By Kelvin Tan
Now, finally, here are three good reasons to tell the missus why you absolutely must get the new iteration of the Xbox: Scientific research suggests that gaming improves creativity, decision-making and perception!
According to recent studies done by the University of Rochester researchers in the US, people who played sports-based video games make decisions 25 per cent faster than others, and veteran game players can pay attention to more than six things at once without getting confused, compared to only four that an average Joe can normally keep in mind.
In this spirit of self-improvement, Men’s Health clocked more than 40 hours over two weekends testing four of the latest offerings on the market, to make sure you get the most bang for your buck.
With each passing year, this football fiesta keeps getting closer and closer to gaming nirvana – the game itself feels exactly like watching a real-life football match.
Crowds and stadiums look very realistic, and there’s an interesting range of emotions from your players. While there’s no Luis Suarez-style biting on opponents, goalkeepers keep the ball out with desperate scrambles of arms and legs, and players rant at referees mid-match when things aren’t going your way.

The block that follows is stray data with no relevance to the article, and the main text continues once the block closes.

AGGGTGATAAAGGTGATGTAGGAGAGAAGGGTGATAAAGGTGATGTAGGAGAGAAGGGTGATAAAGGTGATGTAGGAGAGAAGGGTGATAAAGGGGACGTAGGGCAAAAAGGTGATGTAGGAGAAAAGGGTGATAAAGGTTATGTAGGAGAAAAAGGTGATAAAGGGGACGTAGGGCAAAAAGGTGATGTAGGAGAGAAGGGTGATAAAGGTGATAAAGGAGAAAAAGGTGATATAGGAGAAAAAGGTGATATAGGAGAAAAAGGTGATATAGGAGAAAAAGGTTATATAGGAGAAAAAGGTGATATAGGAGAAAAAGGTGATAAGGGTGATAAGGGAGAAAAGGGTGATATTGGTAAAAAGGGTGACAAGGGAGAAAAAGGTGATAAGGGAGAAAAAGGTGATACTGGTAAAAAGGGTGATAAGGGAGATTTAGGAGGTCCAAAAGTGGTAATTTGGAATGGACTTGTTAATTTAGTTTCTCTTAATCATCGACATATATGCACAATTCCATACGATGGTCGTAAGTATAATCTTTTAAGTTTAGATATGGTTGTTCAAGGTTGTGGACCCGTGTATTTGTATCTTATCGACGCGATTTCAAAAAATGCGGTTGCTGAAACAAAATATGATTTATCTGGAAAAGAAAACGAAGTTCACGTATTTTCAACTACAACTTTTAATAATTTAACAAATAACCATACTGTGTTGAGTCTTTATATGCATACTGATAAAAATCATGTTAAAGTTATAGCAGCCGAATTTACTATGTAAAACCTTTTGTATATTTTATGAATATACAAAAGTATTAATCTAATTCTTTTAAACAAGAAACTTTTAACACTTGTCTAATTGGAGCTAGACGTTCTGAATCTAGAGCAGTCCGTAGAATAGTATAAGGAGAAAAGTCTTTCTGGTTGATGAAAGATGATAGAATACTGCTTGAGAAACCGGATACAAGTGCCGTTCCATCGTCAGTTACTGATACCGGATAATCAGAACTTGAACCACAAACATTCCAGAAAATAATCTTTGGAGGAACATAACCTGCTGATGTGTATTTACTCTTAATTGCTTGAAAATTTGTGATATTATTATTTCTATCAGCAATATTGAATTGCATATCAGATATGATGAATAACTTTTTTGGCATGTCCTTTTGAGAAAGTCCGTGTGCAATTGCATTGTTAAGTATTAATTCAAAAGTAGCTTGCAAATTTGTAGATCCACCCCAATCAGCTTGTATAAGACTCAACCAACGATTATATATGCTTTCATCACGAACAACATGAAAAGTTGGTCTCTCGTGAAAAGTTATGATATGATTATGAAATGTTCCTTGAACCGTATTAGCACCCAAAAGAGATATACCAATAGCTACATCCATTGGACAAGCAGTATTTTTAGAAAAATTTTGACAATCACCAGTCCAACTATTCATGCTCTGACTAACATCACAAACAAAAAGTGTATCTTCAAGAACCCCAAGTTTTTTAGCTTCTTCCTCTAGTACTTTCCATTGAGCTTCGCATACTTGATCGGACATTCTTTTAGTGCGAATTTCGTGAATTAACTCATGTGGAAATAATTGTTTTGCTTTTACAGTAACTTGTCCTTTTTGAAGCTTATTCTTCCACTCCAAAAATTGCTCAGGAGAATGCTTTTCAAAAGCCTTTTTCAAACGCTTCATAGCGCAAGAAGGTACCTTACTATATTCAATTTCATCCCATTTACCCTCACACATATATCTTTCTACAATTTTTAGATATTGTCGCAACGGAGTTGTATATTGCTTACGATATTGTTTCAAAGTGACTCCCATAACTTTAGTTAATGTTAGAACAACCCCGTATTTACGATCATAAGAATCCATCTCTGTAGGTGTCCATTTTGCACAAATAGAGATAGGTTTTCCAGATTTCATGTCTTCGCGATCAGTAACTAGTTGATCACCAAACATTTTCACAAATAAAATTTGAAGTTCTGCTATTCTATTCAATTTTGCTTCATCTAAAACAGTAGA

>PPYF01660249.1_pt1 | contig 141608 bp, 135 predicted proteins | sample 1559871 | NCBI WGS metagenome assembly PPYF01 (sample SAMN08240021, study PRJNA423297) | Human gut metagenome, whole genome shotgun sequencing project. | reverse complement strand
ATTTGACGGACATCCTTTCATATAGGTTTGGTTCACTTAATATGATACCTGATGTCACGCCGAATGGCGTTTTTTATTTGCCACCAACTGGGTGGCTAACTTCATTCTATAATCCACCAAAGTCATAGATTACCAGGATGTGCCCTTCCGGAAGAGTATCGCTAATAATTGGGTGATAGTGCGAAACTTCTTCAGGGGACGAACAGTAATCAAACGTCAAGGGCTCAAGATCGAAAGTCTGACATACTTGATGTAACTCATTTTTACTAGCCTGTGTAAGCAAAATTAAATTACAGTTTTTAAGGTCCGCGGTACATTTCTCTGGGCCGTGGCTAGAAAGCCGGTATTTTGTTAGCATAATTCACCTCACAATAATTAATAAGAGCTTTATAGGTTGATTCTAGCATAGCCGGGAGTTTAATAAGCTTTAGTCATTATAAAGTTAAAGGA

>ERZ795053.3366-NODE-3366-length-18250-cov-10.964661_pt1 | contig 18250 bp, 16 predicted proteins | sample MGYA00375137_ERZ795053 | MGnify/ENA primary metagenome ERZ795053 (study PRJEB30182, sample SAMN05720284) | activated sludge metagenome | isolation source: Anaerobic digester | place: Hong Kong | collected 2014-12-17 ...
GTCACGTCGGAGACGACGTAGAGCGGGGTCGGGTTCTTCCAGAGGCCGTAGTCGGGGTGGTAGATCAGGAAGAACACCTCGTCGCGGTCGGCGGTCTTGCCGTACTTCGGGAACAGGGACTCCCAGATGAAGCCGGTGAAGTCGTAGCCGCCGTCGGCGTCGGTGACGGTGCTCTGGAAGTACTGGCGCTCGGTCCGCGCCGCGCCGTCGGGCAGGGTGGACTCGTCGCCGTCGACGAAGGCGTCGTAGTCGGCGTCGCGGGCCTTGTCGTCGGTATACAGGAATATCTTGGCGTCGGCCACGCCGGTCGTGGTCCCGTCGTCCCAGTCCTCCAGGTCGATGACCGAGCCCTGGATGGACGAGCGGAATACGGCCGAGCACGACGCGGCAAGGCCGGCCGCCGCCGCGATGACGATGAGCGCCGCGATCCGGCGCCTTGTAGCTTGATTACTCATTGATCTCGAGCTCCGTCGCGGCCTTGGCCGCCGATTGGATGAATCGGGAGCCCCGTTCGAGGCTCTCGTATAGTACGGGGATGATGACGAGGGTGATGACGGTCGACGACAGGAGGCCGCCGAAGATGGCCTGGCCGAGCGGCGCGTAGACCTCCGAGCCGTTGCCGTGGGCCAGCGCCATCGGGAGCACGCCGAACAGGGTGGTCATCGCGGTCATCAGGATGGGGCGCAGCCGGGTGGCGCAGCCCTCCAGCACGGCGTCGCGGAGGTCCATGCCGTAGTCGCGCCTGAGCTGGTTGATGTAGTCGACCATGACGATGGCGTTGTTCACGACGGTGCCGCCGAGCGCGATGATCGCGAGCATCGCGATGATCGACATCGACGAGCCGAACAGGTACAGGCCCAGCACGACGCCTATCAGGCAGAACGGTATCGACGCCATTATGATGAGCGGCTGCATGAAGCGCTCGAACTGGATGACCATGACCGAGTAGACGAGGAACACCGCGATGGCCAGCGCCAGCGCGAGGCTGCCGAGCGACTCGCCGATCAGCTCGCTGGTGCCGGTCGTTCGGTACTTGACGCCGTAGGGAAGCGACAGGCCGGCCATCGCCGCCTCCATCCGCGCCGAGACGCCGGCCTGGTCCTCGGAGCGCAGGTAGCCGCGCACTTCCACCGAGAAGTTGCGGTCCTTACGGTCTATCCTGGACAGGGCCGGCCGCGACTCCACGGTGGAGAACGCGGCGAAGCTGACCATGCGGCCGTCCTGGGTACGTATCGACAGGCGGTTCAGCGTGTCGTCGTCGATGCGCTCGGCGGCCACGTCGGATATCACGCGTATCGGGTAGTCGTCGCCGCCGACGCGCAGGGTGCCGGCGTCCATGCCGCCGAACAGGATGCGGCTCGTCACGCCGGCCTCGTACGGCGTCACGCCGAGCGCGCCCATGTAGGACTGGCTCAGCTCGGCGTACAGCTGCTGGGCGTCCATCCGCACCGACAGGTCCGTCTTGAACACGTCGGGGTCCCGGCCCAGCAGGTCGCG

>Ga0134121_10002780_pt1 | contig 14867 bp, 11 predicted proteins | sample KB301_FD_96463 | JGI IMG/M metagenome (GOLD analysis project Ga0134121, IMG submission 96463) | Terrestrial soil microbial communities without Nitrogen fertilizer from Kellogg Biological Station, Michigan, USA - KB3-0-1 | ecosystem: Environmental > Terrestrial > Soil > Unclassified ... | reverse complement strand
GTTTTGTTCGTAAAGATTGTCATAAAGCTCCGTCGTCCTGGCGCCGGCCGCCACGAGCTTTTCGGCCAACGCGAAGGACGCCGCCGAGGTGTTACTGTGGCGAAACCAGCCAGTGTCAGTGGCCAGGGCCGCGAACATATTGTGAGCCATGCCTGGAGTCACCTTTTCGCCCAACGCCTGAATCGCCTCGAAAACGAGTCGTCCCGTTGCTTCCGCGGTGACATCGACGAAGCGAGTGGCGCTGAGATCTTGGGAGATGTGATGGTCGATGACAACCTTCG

Forty hours later… One big gripe we used to have about previous iterations of this game was how the menus was frustrating to go through. It took forever to make tactical changes. Fifa 15 is far better, and the menus now feel slicker after a drastic user-interface change.
Gameplay-wise, it’s still at the top of the table compared to other football games on the market, though we do think EA Sports might want to dial down on the disparity between top players and their opponents. When you sprint off with stars like Cristiano Ronaldo or Lionel Messi, it’s almost impossible to stop them – it’s as if they’re on digital steroids!
Score: 4½ stars out of five.
NBA LIVE 14